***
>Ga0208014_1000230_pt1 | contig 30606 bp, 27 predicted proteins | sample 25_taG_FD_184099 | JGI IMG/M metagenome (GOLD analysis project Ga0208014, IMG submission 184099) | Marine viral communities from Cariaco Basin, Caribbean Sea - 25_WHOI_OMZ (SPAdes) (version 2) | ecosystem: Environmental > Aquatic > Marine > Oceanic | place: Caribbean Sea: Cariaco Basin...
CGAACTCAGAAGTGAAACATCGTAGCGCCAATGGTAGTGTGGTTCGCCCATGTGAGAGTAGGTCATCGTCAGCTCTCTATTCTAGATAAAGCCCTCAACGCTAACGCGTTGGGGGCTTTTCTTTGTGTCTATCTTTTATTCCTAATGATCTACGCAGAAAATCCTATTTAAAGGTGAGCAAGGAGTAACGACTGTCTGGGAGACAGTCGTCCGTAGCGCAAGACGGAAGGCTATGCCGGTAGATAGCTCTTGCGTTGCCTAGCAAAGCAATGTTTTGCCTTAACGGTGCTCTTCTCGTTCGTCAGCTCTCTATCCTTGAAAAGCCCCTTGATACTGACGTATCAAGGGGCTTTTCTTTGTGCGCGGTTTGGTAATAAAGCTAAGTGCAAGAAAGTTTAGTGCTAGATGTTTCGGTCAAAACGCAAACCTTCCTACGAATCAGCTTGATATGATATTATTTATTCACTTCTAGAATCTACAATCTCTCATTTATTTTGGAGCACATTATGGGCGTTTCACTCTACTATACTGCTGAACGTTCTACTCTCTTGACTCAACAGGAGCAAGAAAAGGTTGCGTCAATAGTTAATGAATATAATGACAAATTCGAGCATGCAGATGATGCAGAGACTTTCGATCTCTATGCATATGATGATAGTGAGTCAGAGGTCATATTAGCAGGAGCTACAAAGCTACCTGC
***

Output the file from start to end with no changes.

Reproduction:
>Ga0208014_1000230_pt1 | contig 30606 bp, 27 predicted proteins | sample 25_taG_FD_184099 | JGI IMG/M metagenome (GOLD analysis project Ga0208014, IMG submission 184099) | Marine viral communities from Cariaco Basin, Caribbean Sea - 25_WHOI_OMZ (SPAdes) (version 2) | ecosystem: Environmental > Aquatic > Marine > Oceanic | place: Caribbean Sea: Cariaco Basin...
CGAACTCAGAAGTGAAACATCGTAGCGCCAATGGTAGTGTGGTTCGCCCATGTGAGAGTAGGTCATCGTCAGCTCTCTATTCTAGATAAAGCCCTCAACGCTAACGCGTTGGGGGCTTTTCTTTGTGTCTATCTTTTATTCCTAATGATCTACGCAGAAAATCCTATTTAAAGGTGAGCAAGGAGTAACGACTGTCTGGGAGACAGTCGTCCGTAGCGCAAGACGGAAGGCTATGCCGGTAGATAGCTCTTGCGTTGCCTAGCAAAGCAATGTTTTGCCTTAACGGTGCTCTTCTCGTTCGTCAGCTCTCTATCCTTGAAAAGCCCCTTGATACTGACGTATCAAGGGGCTTTTCTTTGTGCGCGGTTTGGTAATAAAGCTAAGTGCAAGAAAGTTTAGTGCTAGATGTTTCGGTCAAAACGCAAACCTTCCTACGAATCAGCTTGATATGATATTATTTATTCACTTCTAGAATCTACAATCTCTCATTTATTTTGGAGCACATTATGGGCGTTTCACTCTACTATACTGCTGAACGTTCTACTCTCTTGACTCAACAGGAGCAAGAAAAGGTTGCGTCAATAGTTAATGAATATAATGACAAATTCGAGCATGCAGATGATGCAGAGACTTTCGATCTCTATGCATATGATGATAGTGAGTCAGAGGTCATATTAGCAGGAGCTACAAAGCTACCTGC